NORMAL — Win or lose, Normal Township supervisor candidate Sarah Grammer is glad to shine a light on an often-overlooked unit of local government.
“By getting in the race and making it competitive, we’re informing a lot of people about the township,” she said. “There’s been a lot of work to do.”
Normal Township, which is separate from the town of Normal, oversees the senior Activity and Recreation Center, a Township Assistance Program (TAP) and rural street repairs, among other functions.
Grammer, a Democrat and Normal Public Library board member, and Cheryl Gaines, a Republican and 24-year Normal City Council member, are vying to replace retiring Township Supervisor Rich Farr in the April 4 election.
Gaines, a 62-year-old licensed counselor and CEO of Collaborative Services who lives at 8 Payne Place, said she hopes to expand TAP to help township residents who get food or housing aid to get social services as well.
“The township needs to be part of the conversation in the community and town of Normal in how do we get more affordable senior housing for people who live in Normal so they can age more in place,” she said. “The town of Normal and township can do a lot of collaboration — I think I would be a great conduit for that — as well as with other governmental entities.”
Gaines hopes also to offer TAP recipients the chance to take Heartland Community College classes.
Grammer, a 36-year-old business analyst who lives at 1010 Show Creek Lane, said she wants to make TAP more efficient, either by expanding what the township offers or by reaching an agreement with City of Bloomington Township to provide services. Normal Township would still provide funding.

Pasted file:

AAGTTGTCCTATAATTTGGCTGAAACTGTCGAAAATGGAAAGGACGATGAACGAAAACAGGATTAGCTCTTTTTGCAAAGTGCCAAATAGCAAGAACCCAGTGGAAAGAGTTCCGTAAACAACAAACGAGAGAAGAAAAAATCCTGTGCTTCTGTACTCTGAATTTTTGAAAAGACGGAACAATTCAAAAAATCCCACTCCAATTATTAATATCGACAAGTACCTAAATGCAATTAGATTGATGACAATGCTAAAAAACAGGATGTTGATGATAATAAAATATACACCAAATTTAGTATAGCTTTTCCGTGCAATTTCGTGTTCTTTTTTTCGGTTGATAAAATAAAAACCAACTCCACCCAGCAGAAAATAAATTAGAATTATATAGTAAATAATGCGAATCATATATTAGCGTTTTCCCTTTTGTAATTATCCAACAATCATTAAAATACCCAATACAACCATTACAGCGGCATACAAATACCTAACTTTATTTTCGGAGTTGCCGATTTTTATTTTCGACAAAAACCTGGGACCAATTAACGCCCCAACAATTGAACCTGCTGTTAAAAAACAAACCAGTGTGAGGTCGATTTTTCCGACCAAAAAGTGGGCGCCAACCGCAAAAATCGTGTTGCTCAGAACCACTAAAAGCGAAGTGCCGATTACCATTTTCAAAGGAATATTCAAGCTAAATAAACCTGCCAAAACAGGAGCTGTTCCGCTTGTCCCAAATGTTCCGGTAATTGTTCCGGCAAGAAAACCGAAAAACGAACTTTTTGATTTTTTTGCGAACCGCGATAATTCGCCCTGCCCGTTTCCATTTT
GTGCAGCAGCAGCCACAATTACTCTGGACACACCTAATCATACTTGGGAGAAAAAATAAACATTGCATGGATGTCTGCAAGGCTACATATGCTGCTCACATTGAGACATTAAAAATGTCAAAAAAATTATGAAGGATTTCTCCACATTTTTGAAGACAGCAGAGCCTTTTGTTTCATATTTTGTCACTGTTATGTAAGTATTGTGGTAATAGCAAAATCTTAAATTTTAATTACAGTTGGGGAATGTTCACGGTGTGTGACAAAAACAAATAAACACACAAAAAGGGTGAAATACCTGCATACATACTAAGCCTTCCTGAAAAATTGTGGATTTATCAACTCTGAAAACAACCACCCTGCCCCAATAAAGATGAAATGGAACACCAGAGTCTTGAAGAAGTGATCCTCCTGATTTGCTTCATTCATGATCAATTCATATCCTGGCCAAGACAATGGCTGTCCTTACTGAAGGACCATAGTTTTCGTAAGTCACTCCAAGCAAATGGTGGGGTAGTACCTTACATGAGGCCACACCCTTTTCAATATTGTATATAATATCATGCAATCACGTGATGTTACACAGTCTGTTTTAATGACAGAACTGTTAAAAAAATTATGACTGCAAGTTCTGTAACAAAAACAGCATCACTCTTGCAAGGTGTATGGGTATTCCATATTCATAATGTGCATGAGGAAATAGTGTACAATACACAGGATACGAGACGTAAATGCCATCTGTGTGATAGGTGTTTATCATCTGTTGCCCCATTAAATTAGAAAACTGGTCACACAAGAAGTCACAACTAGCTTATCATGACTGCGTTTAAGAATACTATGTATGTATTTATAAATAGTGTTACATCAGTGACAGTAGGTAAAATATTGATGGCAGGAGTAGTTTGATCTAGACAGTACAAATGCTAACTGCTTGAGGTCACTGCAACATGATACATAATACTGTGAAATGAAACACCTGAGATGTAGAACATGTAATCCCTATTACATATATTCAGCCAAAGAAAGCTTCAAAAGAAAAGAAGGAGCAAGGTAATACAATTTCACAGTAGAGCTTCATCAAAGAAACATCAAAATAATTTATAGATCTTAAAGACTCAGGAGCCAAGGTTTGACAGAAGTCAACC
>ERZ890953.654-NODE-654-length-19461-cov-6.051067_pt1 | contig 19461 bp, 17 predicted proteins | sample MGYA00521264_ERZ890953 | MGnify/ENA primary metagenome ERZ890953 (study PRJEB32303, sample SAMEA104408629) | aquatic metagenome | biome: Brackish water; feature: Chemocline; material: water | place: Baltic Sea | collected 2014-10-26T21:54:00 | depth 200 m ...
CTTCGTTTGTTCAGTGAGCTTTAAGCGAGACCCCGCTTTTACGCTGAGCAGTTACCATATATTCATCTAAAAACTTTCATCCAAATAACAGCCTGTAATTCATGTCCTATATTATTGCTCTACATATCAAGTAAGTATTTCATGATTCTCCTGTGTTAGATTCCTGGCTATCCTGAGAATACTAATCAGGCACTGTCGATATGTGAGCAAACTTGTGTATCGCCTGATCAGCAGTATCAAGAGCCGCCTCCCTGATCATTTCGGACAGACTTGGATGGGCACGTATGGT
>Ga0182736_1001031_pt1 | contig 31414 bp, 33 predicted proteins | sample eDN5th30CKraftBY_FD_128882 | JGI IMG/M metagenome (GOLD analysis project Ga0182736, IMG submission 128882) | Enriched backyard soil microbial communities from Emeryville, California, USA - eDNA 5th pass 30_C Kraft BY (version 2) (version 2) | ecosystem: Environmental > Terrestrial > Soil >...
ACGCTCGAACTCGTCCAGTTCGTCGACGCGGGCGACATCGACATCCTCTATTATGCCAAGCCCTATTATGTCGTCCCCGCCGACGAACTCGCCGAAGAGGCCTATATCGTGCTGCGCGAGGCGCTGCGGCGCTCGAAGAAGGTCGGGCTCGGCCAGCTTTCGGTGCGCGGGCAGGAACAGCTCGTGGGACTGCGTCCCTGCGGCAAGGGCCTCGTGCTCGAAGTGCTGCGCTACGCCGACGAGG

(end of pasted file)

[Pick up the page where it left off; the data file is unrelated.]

Grammer also wants to make the township government more accountable to taxpayers, including increasing transparency and decreasing officials' pay.
She hopes to move township board meetings from 8:15 a.m. on Tuesdays so more people can participate.
She hopes also to decrease pay for members of the board, who receive $5,000 a year to attend monthly meetings — City Council members receive $4,800 — and the supervisor, who receives $85,000 per year.
“That $20,000 (in trustee salaries) could be a part-timer at the ARC helping out at the busy front desk,” she said.
Gaines said her experience will help her in the budgeting process and to secure additional grants for the ARC.
Eleven candidates running for trustee: Republican incumbents Richard Phillips, Ray Ropp, Randy Schaab and Melvin Schultz; Democrats Joe Gorski, Arlene Hosea, Samantha Quigle and Sally Pyne; and Libertarians Christopher McDermott, Alex Nigro and Steve Suess.
Also on the ballot are Republican Clerk Amy Conklin and Democratic challenger Jodie Slothower. Republican Assessor Rob Cranston and Highway Commissioner Arin Rader are unopposed.